The term “corporate politics” conjures up images of sycophantic, self-serving behavior like boot-licking and backstabbing. However, to some IT professionals’ chagrin, we work with humans as much as computers. Dismissing humans is dismissing part of the job.
The best way to “play” corporate politics is solve big problems by doing things you enjoy and excel at.
“Big problems” means problems faced not just by your team but by your boss’s boss, your boss’s boss’s boss and so on. If you don’t know what they are, ask (easier than it sounds). Otherwise, attend all hands meetings, read industry literature or look at your leaders’ social network posts, particularly internal ones.
This is not just for those wanting promotions into management. Individual contributors still want better benefits and higher profile or challenging projects. These come easiest to those known to be providing value and not the strict meritocracy some IT professionals think they work in.
Start by solving small problems as side projects. Choose something impacting more than your own team and minimize others’ extra work. Build up to bigger problems once you have demonstrated ability and credibility.
You need not be the leader. Assisting others making an effort can be just as effective. You can own part of it or bask in the halo effect. If not, recognize those that are. This creates a culture of recognition that may recognize you in the future.
While some IT professionals solve big problems everyday, communicating and evangelizing their work “feels” wrong. This what salespeople do, not IT professionals. Many also think their work is not interesting.
Being successful requires people knowing what you do. This may be as simple as a short elevator chat, a brown bag talk or a post on the corporate social network. It also helps get early feedback and build a like-minded team. Others will be interested if you are working on the right things.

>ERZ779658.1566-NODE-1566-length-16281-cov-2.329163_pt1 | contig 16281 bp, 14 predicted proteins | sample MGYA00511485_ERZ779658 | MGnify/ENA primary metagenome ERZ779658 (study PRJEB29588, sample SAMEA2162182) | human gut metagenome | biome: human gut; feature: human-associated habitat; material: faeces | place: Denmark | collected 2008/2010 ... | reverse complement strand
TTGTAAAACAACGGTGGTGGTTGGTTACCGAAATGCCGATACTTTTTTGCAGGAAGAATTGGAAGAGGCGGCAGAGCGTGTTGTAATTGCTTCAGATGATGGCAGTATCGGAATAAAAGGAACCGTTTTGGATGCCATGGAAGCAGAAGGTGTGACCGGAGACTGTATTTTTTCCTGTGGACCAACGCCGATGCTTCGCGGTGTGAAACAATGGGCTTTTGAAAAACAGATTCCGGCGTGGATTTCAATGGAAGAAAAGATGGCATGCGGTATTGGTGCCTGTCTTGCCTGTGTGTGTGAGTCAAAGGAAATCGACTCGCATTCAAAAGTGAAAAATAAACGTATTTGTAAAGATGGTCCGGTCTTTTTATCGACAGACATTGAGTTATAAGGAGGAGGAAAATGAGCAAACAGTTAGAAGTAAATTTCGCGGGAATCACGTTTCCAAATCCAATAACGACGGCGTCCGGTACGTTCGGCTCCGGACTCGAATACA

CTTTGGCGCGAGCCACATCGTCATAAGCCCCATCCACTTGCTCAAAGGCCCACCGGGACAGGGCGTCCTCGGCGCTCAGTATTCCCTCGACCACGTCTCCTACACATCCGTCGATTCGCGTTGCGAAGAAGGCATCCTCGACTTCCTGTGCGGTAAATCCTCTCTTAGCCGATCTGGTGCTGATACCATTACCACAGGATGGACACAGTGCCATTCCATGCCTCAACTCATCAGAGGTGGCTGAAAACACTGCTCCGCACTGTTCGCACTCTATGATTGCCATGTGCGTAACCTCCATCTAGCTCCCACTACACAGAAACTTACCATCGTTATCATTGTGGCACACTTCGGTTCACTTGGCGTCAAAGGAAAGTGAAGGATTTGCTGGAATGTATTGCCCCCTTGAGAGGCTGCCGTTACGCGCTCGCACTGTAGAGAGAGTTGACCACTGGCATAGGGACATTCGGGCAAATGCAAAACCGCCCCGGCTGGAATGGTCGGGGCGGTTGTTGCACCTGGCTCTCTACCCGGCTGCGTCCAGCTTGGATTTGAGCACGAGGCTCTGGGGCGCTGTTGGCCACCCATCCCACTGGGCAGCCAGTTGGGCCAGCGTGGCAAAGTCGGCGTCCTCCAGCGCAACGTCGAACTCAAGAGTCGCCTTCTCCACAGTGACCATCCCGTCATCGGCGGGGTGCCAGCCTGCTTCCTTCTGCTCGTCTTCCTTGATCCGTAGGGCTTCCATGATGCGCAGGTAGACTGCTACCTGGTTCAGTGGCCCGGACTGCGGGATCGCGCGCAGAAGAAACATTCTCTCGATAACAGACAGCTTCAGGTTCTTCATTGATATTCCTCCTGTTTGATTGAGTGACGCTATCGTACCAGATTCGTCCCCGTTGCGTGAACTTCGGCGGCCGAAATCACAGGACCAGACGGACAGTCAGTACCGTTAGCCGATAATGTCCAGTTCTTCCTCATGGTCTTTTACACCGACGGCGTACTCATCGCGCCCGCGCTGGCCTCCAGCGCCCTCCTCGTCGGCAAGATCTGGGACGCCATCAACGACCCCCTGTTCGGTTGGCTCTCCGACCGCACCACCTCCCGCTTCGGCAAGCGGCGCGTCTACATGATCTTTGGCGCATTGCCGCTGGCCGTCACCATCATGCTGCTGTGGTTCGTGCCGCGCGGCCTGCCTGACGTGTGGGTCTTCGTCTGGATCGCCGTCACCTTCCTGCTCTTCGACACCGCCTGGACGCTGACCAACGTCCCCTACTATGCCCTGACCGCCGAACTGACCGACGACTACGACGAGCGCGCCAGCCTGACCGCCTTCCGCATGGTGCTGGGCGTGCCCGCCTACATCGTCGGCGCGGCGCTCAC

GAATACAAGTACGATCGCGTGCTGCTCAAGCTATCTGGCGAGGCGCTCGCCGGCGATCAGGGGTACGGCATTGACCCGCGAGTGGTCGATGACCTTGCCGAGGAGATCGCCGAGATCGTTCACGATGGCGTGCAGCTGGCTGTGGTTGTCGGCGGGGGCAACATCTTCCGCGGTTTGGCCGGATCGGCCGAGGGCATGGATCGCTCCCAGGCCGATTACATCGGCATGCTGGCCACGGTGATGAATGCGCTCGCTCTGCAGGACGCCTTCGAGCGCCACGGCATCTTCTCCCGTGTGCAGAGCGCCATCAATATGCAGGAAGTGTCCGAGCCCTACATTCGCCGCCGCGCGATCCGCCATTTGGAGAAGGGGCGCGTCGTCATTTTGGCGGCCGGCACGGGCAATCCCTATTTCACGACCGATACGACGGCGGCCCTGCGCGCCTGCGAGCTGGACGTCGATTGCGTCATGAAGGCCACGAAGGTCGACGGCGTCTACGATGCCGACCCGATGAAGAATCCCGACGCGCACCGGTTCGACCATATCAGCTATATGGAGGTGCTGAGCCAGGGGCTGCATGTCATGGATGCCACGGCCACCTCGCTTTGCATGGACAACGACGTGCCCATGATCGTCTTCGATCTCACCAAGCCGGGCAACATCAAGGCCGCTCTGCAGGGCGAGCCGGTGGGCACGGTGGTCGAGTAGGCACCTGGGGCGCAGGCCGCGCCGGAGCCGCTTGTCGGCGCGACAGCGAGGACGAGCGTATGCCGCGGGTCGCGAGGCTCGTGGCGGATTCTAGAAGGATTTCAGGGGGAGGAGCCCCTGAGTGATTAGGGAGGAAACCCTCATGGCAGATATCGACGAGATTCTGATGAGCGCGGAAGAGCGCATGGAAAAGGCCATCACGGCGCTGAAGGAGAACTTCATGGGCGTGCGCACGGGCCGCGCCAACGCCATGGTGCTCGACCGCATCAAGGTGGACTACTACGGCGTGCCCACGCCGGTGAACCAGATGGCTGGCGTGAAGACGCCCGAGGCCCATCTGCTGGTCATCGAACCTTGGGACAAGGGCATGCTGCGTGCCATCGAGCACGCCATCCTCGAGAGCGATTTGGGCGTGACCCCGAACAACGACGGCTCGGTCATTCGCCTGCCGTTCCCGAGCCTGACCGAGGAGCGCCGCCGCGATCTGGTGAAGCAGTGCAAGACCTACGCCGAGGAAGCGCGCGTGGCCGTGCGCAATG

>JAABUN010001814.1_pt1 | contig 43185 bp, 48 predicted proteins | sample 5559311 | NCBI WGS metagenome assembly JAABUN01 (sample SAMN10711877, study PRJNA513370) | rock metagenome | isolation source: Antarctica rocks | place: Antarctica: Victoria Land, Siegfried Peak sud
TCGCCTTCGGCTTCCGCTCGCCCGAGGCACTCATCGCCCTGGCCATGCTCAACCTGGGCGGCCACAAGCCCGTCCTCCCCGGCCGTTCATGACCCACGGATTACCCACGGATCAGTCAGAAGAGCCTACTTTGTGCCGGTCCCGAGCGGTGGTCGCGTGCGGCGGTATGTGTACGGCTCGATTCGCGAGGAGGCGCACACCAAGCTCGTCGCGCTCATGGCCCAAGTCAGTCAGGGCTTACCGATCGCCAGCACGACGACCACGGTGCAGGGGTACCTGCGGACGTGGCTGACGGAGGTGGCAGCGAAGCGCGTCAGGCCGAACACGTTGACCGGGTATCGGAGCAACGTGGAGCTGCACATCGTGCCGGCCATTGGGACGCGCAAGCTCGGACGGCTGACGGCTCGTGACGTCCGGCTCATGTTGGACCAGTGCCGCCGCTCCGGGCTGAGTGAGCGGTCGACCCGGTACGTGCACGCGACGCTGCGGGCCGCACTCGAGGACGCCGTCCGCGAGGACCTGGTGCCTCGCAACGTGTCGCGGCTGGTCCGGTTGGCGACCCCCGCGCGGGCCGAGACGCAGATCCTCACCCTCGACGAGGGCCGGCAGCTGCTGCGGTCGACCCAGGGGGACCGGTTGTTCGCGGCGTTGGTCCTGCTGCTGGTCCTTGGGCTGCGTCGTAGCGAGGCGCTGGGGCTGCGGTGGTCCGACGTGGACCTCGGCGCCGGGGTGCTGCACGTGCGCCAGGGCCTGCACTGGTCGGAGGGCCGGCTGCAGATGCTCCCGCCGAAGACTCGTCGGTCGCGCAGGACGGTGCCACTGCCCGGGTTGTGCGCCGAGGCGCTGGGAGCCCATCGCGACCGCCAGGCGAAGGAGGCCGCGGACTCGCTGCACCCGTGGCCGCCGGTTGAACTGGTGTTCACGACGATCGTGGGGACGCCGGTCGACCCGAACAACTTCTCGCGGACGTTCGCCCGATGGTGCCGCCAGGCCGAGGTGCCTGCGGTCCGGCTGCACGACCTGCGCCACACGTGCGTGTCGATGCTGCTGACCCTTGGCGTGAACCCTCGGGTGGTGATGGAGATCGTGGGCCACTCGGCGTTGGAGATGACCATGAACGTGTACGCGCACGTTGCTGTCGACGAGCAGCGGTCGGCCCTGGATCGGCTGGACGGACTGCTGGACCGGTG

What about the potentially less savory aspects of corporate politics like work social events, sharing common interests with management, supporting corporate charities and so on? These are as much an art as a science. Focus on common goals and building trust, internally and externally. People like to deal with people at their level and contact builds familiarity.
However, this is no substitute for solving big problems. If you are delivering value, interactions with senior decision makers and IT professionals with similar goals should occur naturally. Build on that.
Be aware that problems change over time. Problems get solved by others. The market changes. Competitors come and go. Understanding organizational goals is an ongoing process.
Also realize decision makers are human. They make mistakes. They want to emphasize their achievements and not their failures, just like software developers’ fundamental attribute error bias for their own code and against others’.
However, if your organization makes decisions regularly on “political” grounds, leave. Culture is rarely changed from the ground up and many organizations are looking for good IT staff.
Ignoring the worse case scenario and IT professionals’ bias against self evangelism, the biggest problem with “corporate politics” is actually its name. The concepts behind “agile” and “technical debt” came into common usage once the correct metaphor was found. Corporate politics needs rebranding from something avoided to a tool that IT professionals use to advance themselves. It badly needs a dose of optimism and open mindedness.
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